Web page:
Here's a quick recipe for an ACV-based “detox drink,” which you can have first thing in the morning:
Just mix everything with a spoon, and drink it right away. I like to use warm water to help melt the honey a bit. If you want a super detox, you can always use apple cider vinegar, water, and Epsom salts to make your own detox bath.
Did you know apple cider vinegar can help your pets' flea problems?
ACV helps reestablish pets' “acid mantle” (i.e., the fine, slightly acidic film on the surface of their skin), which acts as a barrier to viruses, bacteria, and other contaminants (e.g., fleas).
Just use equal parts apple cider vinegar and water, spray it onto your pet's fur, and rub it in. Make sure the whole coat is saturated, and let it air dry. Repeat this process for a few days, and bye bye fleas!
Bonus points: apple cider vinegar is completely safe on your pet’s fur. You don't have to worry about them licking it off and getting sick.
Just use one part ACV and two parts water. Then you can clean:
There are no official guidelines for ingesting apple cider vinegar. With that said, you should limit yourself to around two tablespoons per day. Most people use between one teaspoon and two tablespoons.
Apple cider vinegar is extremely safe, but if you really overdo it, it's possible to deplete your potassium levels and strip enamel from your teeth.
ACV could theoretically react with laxatives, diuretics, or medications for diabetes or heart disease. If you're taking any of those, just talk to your doctor before you add apple cider vinegar to your diet.
If you've never tried apple cider vinegar before, the flavor can be pretty bitter and intense. It's definitely an acquired taste. Start small, and always make sure to dilute your ACV.
Look for raw, unfiltered apple cider vinegar from certified-organic apples. Remember to check for “the mother.” The murkier, the better!
You can find apple cider vinegar at grocery stores and health-food stores.
Unfortunately, many of the offerings at those places will be pasteurized and/or purified vinegar—exactly the stuff you want to avoid to get the most health benefits.
You can find top-quality ACV online via websites like Amazon and Thrive Market. It's cost-effective to buy in bulk, as apple cider vinegar can keep for years without refrigeration (as long as you keep it out of direct sunlight).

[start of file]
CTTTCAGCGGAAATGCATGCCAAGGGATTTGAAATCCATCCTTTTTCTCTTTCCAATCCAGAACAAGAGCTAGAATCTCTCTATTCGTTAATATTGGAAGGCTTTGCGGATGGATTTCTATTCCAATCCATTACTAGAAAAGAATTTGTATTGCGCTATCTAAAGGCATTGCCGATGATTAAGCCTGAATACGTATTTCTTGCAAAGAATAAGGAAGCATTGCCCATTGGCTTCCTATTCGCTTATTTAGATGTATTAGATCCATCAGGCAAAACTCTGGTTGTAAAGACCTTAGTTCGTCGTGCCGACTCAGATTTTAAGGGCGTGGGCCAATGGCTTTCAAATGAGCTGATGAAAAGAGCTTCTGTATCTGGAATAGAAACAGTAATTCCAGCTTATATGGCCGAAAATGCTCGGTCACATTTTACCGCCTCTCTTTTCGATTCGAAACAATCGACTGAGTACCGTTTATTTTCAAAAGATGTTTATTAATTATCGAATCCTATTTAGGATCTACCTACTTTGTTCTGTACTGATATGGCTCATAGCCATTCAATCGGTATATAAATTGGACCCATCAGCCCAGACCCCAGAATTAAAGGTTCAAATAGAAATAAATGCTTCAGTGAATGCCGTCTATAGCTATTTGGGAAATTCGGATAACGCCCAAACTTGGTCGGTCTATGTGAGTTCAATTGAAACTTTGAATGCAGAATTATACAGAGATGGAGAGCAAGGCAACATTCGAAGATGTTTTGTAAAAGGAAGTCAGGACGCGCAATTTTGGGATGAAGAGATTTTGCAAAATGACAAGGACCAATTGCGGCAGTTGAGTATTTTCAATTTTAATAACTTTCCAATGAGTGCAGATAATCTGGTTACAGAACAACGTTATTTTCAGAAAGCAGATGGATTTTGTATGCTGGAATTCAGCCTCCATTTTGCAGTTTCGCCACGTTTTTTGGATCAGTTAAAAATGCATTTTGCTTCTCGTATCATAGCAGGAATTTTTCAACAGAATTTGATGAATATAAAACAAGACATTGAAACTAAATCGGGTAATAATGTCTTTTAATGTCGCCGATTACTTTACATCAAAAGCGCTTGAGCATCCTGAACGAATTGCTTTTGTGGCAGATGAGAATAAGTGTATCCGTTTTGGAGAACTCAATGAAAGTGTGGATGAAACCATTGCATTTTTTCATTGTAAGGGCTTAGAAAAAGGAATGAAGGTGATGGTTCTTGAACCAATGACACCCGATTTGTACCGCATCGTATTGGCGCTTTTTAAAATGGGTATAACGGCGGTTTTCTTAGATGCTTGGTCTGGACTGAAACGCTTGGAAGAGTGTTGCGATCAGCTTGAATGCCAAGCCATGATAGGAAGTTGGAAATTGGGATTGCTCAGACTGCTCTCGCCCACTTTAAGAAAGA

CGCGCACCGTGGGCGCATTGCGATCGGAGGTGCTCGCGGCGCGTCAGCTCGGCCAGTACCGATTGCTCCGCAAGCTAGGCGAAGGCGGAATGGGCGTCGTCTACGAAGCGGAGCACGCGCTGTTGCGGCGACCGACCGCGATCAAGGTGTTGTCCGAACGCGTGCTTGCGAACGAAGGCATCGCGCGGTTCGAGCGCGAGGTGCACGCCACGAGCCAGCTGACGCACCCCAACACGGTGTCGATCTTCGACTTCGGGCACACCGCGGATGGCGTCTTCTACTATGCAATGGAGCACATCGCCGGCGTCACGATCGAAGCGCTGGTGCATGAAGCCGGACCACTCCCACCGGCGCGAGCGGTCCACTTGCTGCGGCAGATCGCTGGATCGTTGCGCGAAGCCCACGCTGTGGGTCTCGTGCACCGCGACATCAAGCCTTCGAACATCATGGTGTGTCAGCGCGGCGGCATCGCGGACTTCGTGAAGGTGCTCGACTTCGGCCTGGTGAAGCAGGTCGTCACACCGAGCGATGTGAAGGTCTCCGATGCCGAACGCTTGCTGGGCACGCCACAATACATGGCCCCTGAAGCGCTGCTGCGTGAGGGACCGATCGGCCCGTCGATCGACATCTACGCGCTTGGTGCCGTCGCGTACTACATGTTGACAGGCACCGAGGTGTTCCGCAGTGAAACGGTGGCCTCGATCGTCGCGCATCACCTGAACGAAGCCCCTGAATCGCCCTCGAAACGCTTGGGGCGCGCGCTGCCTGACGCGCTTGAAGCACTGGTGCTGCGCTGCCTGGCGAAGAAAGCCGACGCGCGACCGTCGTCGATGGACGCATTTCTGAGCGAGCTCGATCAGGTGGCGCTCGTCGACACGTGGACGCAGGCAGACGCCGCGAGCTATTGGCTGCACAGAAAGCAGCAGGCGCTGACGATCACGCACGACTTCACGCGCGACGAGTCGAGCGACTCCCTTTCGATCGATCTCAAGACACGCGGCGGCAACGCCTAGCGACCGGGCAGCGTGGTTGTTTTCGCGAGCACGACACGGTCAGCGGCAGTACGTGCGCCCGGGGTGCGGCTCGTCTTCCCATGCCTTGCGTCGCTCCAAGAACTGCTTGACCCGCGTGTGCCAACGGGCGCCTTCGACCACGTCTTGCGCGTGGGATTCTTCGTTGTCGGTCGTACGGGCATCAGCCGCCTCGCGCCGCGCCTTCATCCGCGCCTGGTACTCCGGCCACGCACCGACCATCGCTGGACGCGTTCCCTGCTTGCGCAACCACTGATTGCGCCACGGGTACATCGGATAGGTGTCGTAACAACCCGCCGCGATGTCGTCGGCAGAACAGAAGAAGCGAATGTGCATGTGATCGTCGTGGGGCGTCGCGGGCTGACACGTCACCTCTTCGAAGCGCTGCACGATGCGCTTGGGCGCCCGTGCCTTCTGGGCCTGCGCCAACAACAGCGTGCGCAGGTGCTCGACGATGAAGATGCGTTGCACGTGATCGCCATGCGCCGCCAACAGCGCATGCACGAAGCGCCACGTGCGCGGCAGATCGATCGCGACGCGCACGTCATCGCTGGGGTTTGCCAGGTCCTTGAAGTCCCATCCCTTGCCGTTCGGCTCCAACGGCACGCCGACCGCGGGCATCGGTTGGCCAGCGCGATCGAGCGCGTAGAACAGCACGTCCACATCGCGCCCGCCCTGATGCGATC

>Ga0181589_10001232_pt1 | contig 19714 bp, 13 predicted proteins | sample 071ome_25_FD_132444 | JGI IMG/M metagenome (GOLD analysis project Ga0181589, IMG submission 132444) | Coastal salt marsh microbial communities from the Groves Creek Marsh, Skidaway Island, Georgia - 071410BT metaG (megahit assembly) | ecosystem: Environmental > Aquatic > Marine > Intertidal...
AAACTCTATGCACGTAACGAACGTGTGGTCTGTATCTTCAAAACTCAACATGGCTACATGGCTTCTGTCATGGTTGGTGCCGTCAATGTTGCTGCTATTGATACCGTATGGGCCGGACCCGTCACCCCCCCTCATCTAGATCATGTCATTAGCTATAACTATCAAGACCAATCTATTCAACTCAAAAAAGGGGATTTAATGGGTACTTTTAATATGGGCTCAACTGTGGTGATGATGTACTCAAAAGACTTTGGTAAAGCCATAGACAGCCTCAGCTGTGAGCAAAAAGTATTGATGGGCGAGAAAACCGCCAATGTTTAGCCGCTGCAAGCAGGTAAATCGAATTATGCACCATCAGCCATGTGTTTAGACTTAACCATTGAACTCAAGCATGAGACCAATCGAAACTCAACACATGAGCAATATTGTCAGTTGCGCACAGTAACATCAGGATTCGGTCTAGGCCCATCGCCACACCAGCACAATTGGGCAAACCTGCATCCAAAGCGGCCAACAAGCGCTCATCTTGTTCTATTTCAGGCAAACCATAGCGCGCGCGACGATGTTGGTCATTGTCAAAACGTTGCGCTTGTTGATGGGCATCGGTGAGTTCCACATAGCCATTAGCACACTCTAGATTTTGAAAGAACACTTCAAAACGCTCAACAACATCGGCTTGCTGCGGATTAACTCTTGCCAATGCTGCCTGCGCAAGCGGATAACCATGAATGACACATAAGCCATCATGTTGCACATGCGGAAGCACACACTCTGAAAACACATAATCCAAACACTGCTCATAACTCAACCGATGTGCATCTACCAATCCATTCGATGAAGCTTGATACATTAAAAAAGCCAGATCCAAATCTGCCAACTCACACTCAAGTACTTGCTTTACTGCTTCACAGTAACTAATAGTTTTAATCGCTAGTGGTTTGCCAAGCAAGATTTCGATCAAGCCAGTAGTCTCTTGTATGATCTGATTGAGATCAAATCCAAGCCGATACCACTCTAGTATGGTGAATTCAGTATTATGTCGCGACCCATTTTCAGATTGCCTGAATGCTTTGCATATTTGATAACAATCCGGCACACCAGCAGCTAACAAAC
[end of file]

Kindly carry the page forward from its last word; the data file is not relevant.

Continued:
Remember, you're looking for ACV that’s:
Whatever you buy should be murky, with “the mother” floating at the bottom. Vinegar from certified-organic apples is best; then you’ll know it doesn't contain any harmful pesticides or chemicals.
There are plenty of brands to choose from, but Bragg is by far the most popular. That's the one I go for myself, and I've had nothing but good experiences with it.
If you're feeling ambitious, just follow these instructions to give making your own apple cider vinegar a try!
Here are some of the most frequently asked questions about apple cider vinegar:
A: More companies are making apple cider vinegar in pill form than ever before, but you're better off staying away from them.
It's impossible to know what their true vinegar content is, or whether the nutrients inside the vinegar work as effectively as they do in liquid form.
A: Nope. The high acidity in the vinegar keeps it from molding, so there's no need to refrigerate it unless you want to.
Just make sure to keep your apple cider vinegar tightly capped. It's best off in a dry, dark place (like a cabinet). To make your ACV last as long as possible, avoid exposure to direct sunlight.
A: Absolutely. The mother is the most nutritious part of the apple cider vinegar. It’s the very reason why you want to buy the unfiltered stuff, instead of the filtered versions.
Because the mother usually settles to the bottom of ACV bottles, just shake your bottle a bit before pouring—to make sure it's evenly distributed.
A: A long, long time! Top-quality ACV (from companies like Bragg) can keep for three to five years.
As long as you store your apple cider vinegar away from the sunlight, don't be afraid to buy in bulk.
A: The mother is cellulose, a natural carbohydrate in the fiber of foods, such as lettuce and celery.
A: Yes. Apple cider vinegar doesn't carry harmful bacteria like E. coli because its acidity kills off anything that might harm you.
A: You shouldn't. Apple cider vinegar is very acidic. Drinking it by itself for a long time might strip the enamel from your teeth.
Dilute your apple cider vinegar with water or other ingredients (e.g., oils for salad dressings and marinades) for best results.
Apple cider vinegar is a safe, 100% natural solution to numerous health issues. And that’s not all: Apple cider vinegar can also help you improve your appearance, or even sanitize your house!
Try some on your hair. Use some as a low-calorie dressing on your next salad. Or make a detox drink for a quick energy boost.
The possibilities are endless.
Get started today!